Below, Tamara Lashchyk, a Wall Street Executive and Business Coach, talks to Finance Monthly about the current state of markets in the US and the impact that Trump's Presidency will have on the strength of America’s economy. Tamara has 25 years of experience working at multiple Wall Street investment banks including JP Morgan, Bank of America and Merrill Lynch just to name a few. She also recently authored the book “Lose the Gum: A Survival Guide for Women on Wall Street.”

Over the last 12 months the US Equity Markets have shown steady signs of growth until last November when the US elections sent the stock market soaring into another stratosphere. A 16% market surge over the last six months could have an intoxicating effect on investors, but one should heed a word of warning about using market performance as the sole barometer of economic health. With GDP growth hovering just below two%, the stock market has fast outpaced the growth of the real economy.

Although corporate profits are a contributing factor to this bull-run, much of the current market rally has been fueled by the economic optimism generated by the Trump campaign and his promise to deliver a pro-business agenda. Any interference in Trump’s ability to deliver against that agenda could halt this market momentum and even send it towards a decline.

But in the wake of an administration riddled with controversy and scandal, the private sector sits anxiously awaiting, to see on how much of this promise Trump can actually deliver. Topping the heap of the Trump strategy is Tax-Reform and a reduction of the corporate tax rate which would stimulate profits; repeal of onerous government regulations particularly in the banking sector; and renegotiation of trade deals.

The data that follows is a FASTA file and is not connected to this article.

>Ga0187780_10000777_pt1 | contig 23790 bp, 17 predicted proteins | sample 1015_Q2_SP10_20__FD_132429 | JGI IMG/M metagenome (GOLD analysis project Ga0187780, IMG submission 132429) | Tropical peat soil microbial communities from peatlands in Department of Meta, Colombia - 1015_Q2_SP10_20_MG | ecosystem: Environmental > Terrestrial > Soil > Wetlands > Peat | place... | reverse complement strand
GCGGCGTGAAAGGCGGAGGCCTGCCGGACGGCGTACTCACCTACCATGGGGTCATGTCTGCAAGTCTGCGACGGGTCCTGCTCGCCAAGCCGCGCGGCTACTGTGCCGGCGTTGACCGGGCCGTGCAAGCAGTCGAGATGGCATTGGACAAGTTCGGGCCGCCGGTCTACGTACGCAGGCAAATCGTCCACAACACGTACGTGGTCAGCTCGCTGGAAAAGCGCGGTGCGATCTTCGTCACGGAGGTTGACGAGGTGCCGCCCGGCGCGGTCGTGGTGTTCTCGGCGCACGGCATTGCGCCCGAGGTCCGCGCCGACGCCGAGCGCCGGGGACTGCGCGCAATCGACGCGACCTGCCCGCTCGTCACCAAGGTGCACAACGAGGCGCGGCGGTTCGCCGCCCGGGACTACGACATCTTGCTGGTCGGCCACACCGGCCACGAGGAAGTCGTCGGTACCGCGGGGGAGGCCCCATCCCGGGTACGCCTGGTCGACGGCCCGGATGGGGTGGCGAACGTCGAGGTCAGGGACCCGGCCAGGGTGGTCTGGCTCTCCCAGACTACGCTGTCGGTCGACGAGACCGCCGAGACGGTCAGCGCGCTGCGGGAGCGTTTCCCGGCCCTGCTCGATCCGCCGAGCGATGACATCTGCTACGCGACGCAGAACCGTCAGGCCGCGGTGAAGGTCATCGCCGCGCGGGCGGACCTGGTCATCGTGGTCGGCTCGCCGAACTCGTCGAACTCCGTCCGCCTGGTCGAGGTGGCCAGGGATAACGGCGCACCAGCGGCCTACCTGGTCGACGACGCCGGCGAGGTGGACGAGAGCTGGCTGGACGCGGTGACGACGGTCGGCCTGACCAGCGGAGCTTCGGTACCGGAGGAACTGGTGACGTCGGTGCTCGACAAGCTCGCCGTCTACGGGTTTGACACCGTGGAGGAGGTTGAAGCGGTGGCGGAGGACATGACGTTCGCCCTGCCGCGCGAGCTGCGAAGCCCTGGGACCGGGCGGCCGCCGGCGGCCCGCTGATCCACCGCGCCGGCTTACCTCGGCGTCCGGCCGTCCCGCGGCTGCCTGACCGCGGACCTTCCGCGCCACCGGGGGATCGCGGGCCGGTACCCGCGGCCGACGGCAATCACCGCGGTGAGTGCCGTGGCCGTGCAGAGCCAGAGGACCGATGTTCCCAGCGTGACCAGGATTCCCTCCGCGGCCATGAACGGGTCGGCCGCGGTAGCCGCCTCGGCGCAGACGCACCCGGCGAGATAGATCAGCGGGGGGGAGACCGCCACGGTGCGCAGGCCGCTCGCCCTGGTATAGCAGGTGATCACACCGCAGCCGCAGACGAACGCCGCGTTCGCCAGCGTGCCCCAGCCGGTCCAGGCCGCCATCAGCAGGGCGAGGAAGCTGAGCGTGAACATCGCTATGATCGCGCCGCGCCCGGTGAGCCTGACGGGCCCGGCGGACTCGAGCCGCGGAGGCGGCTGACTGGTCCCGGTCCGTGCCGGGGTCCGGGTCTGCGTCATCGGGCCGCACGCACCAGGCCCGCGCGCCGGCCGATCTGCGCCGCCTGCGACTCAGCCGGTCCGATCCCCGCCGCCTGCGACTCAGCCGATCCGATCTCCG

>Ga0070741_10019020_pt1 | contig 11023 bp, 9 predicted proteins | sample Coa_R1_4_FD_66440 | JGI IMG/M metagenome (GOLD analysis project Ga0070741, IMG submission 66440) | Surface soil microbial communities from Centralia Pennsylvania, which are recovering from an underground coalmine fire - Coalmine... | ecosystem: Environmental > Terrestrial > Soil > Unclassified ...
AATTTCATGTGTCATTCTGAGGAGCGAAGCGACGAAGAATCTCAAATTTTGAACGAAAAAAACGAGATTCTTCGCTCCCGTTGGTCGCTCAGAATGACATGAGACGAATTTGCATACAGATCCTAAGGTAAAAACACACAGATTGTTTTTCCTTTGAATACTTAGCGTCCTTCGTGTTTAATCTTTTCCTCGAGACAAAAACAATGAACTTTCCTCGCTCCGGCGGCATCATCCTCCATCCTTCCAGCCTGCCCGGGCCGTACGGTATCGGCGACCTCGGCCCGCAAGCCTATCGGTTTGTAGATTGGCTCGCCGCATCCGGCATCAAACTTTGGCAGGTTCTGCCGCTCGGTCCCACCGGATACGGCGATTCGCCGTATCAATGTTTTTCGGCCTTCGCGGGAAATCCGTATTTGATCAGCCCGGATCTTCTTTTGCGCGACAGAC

But the clock is ticking and Trump’s time horizon could be much shorter than the four year term of a presidency. If the all stars and planets align for Trump then he will have the full duration of his time in office to work with a Republican Congress. But with mid-term elections less than two years away, Trump’s opportunity to deliver may evaporate just as they did for President Obama when he lost both the Senate and the House.

At this point however, the mid-terms seem like a distant concern while the greater issue is the dark cloud of political smoke that engulfs this Administration. Whether or not there is actually fire remains to be seen, but in the meantime all the political noise creates an unproductive distraction that pulls Trump’s focus towards political warfare rather than delivering against his pro-business agenda. If any of the countless allegations are proven to have merit, a Trump impeachment could also be on the horizon.

To understand the impact that a disruption of Trump’s presidency may have from an economic standpoint, one should take a closer look at the current state of the economy. If you peel away the market enthusiasm and look at the economic fundamentals, the real economy is on solid ground and has been for quite some time. Unemployment continues to steadily decline although recent figures show signs that the decline is tapering off as underemployment and non-farm payrolls have reported softer than expected numbers. Caution regarding the slowing pace of growth is already priced into the market as seen by the return of the 10 Year Treasury yields back to their November levels. Inflation is under control eliminating the need for aggressive rate hikes by the Fed but a quest for normalization is still at the forefront of the Fed agenda as we balance against the danger of falling into a deflationary trap. Forcing a rate hike however, could send the economy into a tailspin so the Fed will likely play it safe by running the economy hot and dealing with the consequences of more money supply in the market.

So all in all, the fundamentals paint a solid economic picture, but they by no means match the gangbuster returns of the markets. Although the stock market is one of the leading indicators, in the past it has proven itself to be a cautionary tale, especially when considered in isolation. It is therefore important to look beyond the superficial gains of the recent market rally when evaluating the strength of the US economy.